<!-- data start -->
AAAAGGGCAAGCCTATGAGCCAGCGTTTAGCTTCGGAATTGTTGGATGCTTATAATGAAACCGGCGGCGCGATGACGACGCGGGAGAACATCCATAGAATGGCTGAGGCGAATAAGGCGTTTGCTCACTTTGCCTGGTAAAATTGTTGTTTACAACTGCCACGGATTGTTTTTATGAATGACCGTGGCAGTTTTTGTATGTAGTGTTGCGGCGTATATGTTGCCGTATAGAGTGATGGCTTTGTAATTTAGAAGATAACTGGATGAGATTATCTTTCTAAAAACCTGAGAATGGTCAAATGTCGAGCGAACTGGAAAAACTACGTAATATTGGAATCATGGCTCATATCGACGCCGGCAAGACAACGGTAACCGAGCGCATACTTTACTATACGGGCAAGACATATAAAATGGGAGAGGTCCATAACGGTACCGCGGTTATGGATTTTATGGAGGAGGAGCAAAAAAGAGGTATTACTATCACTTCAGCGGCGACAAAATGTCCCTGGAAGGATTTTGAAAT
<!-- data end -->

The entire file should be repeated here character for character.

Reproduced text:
AAAAGGGCAAGCCTATGAGCCAGCGTTTAGCTTCGGAATTGTTGGATGCTTATAATGAAACCGGCGGCGCGATGACGACGCGGGAGAACATCCATAGAATGGCTGAGGCGAATAAGGCGTTTGCTCACTTTGCCTGGTAAAATTGTTGTTTACAACTGCCACGGATTGTTTTTATGAATGACCGTGGCAGTTTTTGTATGTAGTGTTGCGGCGTATATGTTGCCGTATAGAGTGATGGCTTTGTAATTTAGAAGATAACTGGATGAGATTATCTTTCTAAAAACCTGAGAATGGTCAAATGTCGAGCGAACTGGAAAAACTACGTAATATTGGAATCATGGCTCATATCGACGCCGGCAAGACAACGGTAACCGAGCGCATACTTTACTATACGGGCAAGACATATAAAATGGGAGAGGTCCATAACGGTACCGCGGTTATGGATTTTATGGAGGAGGAGCAAAAAAGAGGTATTACTATCACTTCAGCGGCGACAAAATGTCCCTGGAAGGATTTTGAAAT